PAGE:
Here’s a look at what lawmakers have done so far and what we know about what is under discussion for additional relief.
2-week paid sick leave for ill or quarantined workers
Who gets it? Not everyone. Only people being tested or treated for coronavirus or have been diagnosed with it. Also eligible would be those who have been told by a doctor or government official to stay home because of exposure or symptoms.
What does it pay? Payments will be capped at $511 a day, roughly what someone making $133,000 earns annually.
Who pays for it? Employers to begin with, but they can then recoup the cost with a federal tax credit. Note: This was originally going to be a more generous benefit for workers, but Republicans in the Senate balked at the effect on businesses.
2-week paid sick leave for other workers
Who gets it? Workers with family members affected by coronavirus and those whose children’s schools have closed.
What does it pay? These workers will receive up to two-thirds of their pay, though that benefit is limited to $200 a day. That would cover two-thirds of the typical daily wage of someone earning up to about $75,000 annually.
Who pays for it? The same federal tax credit, though employers will have to pay out the benefit up front.
Paid family leave
Who gets it? Those whose children’s schools have closed. The number of people affected by school closures will run into many millions. Note: This benefit was originally open to those who were tested, diagnosed, being treated or quarantined for coronavirus or caring for an affected family member.
What does it pay? People who can’t work would still receive up to two-thirds of their pay, though that benefit is limited to $200 a day, which is about two-thirds of the typical daily wage of someone earning up to about $75,000.
How long does it last? This benefit lasts up to a total of 12 weeks, including two weeks of sick leave. Note that many schools could be closed through the end of the year.
Who pays for it? Again, businesses on the front end. But they’d be reimbursed through federal tax credits.
Here’s the fine print
Who’s cut out? Employers could exclude health care workers and emergency responders from either paid leave provision, amid fears of staffing shortages among medical providers.
What if employers can’t pay? Most of the 35 million American workers at small businesses don’t currently get paid family leave. Small businesses — fewer than 50 employees — can apply for financial hardship waivers from the leave provisions affecting workers whose children are out of school.
What about large employers? Companies with more than 500 employees are exempt. But they usually already provide some pared back level of paid leave.
So who else could this actually help? The leave provisions also benefit part-timers, the self-employed and those in the gig economy, who typically don’t have paid sick or family leave.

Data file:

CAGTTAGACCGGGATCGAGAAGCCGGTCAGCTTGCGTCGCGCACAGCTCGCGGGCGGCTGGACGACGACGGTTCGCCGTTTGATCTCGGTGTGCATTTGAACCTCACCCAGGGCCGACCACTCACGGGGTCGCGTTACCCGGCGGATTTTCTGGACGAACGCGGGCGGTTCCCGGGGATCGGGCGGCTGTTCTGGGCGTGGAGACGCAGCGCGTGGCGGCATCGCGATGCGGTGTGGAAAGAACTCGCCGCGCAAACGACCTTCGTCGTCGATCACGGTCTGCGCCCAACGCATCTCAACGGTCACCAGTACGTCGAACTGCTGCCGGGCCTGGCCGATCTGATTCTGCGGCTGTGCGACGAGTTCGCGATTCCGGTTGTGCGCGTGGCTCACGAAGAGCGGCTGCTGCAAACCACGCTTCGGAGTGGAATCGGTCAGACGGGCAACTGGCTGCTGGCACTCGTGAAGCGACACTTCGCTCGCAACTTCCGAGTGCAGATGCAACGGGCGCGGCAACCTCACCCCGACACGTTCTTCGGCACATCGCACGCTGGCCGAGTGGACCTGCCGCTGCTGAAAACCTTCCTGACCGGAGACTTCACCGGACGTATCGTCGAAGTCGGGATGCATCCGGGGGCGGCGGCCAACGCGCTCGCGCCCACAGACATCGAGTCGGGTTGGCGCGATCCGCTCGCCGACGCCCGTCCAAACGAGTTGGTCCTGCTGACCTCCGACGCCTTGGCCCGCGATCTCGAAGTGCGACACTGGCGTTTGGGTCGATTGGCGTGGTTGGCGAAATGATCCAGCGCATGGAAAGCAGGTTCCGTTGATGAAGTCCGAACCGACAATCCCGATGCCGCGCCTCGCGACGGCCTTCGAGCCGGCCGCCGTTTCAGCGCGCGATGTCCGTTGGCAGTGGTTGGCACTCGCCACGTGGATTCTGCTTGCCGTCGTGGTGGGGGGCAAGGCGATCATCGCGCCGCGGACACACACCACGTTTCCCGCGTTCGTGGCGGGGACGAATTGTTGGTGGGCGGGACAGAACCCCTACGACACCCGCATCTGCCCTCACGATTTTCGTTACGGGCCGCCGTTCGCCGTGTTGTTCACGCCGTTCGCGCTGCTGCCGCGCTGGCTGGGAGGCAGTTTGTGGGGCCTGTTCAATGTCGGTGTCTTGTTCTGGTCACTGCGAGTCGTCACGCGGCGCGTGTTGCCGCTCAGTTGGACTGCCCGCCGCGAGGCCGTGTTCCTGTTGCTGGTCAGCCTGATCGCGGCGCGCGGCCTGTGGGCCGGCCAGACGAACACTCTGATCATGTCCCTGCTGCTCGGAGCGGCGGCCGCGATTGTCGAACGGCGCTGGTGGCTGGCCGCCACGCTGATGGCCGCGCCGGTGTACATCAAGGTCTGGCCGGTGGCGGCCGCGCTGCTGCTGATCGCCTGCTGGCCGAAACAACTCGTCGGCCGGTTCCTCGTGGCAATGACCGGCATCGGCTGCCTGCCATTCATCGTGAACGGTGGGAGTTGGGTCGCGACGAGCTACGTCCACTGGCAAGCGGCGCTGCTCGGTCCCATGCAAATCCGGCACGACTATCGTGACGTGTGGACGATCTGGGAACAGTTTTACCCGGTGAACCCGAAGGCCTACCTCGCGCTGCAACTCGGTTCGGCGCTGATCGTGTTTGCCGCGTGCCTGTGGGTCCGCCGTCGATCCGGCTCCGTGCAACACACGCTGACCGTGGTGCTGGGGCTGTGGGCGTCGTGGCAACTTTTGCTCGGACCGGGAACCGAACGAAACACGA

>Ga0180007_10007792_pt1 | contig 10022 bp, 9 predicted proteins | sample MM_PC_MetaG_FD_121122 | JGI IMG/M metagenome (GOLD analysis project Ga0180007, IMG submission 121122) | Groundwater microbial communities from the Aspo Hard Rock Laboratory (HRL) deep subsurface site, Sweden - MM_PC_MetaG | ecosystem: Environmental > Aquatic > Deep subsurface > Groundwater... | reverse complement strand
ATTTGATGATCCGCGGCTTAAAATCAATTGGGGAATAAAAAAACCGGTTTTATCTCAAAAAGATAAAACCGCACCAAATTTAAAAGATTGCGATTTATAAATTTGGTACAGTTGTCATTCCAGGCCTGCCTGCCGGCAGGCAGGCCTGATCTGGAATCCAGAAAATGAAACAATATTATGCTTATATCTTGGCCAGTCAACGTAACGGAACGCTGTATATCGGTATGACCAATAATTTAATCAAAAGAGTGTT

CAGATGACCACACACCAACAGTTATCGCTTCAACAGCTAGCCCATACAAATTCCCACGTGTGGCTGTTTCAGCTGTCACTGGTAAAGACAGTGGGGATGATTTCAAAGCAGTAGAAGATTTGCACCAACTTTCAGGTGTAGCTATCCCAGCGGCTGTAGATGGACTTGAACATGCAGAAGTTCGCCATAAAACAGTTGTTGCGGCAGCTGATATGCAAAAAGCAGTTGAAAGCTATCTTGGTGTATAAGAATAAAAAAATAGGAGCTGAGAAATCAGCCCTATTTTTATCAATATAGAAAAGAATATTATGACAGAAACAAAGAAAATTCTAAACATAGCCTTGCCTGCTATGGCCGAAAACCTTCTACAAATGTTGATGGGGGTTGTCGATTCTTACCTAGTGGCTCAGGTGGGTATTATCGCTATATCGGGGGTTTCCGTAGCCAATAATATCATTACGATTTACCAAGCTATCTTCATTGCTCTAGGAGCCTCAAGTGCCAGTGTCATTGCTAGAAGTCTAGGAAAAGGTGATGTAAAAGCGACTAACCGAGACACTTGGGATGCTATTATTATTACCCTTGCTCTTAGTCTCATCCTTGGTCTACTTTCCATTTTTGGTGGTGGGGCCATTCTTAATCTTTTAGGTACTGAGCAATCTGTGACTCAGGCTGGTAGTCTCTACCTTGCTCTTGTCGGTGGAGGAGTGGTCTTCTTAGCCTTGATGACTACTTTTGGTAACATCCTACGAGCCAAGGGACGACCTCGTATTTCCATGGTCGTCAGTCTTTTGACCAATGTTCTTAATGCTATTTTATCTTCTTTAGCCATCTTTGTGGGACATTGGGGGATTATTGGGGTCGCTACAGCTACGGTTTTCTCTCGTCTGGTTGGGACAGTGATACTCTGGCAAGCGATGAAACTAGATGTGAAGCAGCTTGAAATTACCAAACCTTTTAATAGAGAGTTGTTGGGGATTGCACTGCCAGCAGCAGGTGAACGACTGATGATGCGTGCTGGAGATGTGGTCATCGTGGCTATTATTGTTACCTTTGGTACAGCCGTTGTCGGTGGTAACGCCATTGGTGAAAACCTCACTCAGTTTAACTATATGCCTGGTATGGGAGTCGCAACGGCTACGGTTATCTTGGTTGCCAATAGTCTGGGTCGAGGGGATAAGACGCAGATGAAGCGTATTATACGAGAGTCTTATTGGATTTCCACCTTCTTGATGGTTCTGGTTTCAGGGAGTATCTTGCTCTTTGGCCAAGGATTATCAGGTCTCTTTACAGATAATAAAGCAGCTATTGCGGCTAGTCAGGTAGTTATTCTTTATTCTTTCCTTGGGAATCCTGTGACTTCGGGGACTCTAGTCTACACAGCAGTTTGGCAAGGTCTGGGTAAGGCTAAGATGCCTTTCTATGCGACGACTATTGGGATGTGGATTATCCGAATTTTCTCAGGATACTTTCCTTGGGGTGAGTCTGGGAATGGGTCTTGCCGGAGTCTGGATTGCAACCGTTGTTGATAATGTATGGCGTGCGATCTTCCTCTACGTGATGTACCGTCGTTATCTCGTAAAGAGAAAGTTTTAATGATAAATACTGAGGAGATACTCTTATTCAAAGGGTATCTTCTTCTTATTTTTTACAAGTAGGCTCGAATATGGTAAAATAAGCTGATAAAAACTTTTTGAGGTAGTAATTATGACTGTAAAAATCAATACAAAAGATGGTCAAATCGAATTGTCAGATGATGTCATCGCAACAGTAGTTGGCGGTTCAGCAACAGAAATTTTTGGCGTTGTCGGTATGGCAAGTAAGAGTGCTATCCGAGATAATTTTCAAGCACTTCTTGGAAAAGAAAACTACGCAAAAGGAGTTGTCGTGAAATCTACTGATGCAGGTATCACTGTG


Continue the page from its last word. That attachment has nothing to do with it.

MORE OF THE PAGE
Free testing, food stamps, Medicaid — The bill also includes free coronavirus testing for all Americans, additional funding for Medicaid and more flexibility for states to provide SNAP benefits, or food stamps. It is also temporarily lifting the requirement that certain adults without dependent children work in order to receive food stamps for more than three months.
What’s still on the table: Rebate checks and more
What’s being negotiated now is a massive $1 trillion-plus stimulus bill. It seems like something will pass. We just don’t know what it will be yet. Here’s more on the proposals, the most concrete of which came from Senate Republicans Thursday evening.
$3,000 for a family of four — Treasury Secretary Steven Mnuchin said that under a White House idea, a family of four could get up to $3,000 when payments for two adults and smaller payments for children are combined.
Senate GOP would give slightly bigger checks to far fewer Americans — But Senate Republicans would rather give money to small businesses than individuals. They envision giving stimulus checks to individuals making $75,000 or less.
Bailouts for airlines, hotel, travel industries — Airlines have asked for $50 billion and Trump has expressed a willingness to help them and other travel-related industries. The Senate proposal would give airlines and other affected industries $200 billion in loans.
Conditions for aid? Government equity stakes? — On Thursday, Trump expressed interest in the US government taking ownership stakes in companies that had engaged in stock buybacks and other schemes. The government did not take ownership stakes in US banks or auto companies when it bailed them out a decade ago. Trump’s endorsement is an off-brand take for Republicans, so it’ll be interesting to see if it gains steam.
Aid for small businesses — It’s the small and neighborhood businesses, along with the travel industry, that might be hit hardest by the slowdown. The Senate proposal would give $300 billion in bridge loans to them.
While Republicans are writing the proposal, Democrats have their own ideas. Schumer described a massive ramping up of help for the unemployed. “A thousand dollars goes by pretty quickly if you’re unemployed. In contrast, expanded unemployment insurance — beefed-up unemployment insurance — covers you for a much longer time and would provide a much bigger safety net,” he said on the Senate floor.
White House action
The Trump administration has a lot of power to help affected Americans.
What’s going on in states
Unemployment benefits — Some states are waiving one-week waiting periods and relaxing certain rules to make it easier for their newly jobless residents to access these funds.
CNN’s Tami Luhby contributed to this report.